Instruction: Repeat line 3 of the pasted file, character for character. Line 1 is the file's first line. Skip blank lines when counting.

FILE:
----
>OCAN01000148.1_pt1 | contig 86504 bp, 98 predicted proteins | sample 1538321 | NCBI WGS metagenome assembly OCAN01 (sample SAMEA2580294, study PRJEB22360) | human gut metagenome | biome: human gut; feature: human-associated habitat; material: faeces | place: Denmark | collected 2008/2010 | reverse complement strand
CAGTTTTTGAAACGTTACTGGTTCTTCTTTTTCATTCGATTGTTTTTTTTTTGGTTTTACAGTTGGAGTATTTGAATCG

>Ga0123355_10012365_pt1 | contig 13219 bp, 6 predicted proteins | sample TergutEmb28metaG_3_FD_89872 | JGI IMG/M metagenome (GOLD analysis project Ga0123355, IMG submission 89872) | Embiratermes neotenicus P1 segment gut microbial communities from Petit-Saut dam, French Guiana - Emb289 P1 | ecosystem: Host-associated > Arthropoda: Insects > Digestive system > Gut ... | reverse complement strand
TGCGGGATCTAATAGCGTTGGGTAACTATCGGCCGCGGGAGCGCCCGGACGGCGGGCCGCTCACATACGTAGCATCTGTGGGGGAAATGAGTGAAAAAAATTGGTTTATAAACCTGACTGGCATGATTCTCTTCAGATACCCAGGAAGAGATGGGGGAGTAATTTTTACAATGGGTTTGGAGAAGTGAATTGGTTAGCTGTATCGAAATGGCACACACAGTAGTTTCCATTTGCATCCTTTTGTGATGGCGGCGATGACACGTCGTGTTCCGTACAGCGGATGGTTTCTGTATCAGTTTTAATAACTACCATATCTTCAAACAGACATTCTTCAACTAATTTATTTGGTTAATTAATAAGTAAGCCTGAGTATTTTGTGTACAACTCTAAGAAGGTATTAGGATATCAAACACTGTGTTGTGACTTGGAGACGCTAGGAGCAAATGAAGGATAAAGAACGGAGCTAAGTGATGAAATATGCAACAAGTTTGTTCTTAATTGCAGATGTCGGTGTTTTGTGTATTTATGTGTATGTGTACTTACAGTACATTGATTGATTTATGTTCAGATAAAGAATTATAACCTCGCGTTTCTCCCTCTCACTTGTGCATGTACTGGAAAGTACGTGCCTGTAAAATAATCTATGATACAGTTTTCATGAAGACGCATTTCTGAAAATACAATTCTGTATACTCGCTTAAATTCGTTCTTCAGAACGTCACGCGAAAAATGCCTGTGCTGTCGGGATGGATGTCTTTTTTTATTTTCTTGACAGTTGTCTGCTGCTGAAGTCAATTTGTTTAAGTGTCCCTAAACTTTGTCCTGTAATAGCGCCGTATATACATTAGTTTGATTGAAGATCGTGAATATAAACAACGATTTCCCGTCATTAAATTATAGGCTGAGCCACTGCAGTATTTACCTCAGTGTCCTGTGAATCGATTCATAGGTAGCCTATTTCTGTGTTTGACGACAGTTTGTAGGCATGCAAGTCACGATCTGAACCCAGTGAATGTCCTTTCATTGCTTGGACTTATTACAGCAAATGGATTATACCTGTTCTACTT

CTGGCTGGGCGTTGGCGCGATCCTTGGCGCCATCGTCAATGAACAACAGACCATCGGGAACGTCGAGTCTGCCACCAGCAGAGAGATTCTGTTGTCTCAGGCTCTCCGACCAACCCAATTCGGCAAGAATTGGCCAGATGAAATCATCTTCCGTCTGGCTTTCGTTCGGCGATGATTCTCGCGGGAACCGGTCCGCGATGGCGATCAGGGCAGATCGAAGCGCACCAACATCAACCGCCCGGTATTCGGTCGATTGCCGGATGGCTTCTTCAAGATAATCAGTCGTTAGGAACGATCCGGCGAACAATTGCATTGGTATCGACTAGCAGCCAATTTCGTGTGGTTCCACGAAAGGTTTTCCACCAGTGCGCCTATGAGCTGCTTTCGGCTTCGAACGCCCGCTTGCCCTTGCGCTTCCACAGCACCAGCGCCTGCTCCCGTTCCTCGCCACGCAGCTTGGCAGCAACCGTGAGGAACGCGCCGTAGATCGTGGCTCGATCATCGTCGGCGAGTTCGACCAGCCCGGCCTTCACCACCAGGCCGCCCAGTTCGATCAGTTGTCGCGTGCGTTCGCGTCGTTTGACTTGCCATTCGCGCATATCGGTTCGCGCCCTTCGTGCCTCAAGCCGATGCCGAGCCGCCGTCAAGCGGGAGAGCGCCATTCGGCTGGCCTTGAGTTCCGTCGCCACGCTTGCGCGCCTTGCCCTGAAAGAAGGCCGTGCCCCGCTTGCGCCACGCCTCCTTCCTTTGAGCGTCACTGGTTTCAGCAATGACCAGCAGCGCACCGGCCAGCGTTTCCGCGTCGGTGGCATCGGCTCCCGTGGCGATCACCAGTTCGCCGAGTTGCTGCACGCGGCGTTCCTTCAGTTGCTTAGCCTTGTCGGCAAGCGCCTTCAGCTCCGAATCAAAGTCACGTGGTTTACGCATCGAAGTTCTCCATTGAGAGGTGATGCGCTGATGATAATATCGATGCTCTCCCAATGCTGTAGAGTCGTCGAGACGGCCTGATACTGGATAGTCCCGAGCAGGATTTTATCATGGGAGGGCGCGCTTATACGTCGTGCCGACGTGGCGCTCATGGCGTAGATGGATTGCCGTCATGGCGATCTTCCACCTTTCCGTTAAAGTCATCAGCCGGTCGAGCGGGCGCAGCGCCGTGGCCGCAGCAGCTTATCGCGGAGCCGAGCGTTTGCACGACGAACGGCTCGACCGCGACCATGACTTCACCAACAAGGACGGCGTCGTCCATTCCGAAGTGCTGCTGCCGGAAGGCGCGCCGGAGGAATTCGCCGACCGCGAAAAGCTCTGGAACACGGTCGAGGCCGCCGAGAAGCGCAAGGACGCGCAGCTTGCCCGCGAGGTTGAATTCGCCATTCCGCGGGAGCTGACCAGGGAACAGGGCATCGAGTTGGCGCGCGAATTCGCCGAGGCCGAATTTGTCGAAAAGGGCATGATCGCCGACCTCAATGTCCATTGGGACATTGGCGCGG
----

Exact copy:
>Ga0123355_10012365_pt1 | contig 13219 bp, 6 predicted proteins | sample TergutEmb28metaG_3_FD_89872 | JGI IMG/M metagenome (GOLD analysis project Ga0123355, IMG submission 89872) | Embiratermes neotenicus P1 segment gut microbial communities from Petit-Saut dam, French Guiana - Emb289 P1 | ecosystem: Host-associated > Arthropoda: Insects > Digestive system > Gut ... | reverse complement strand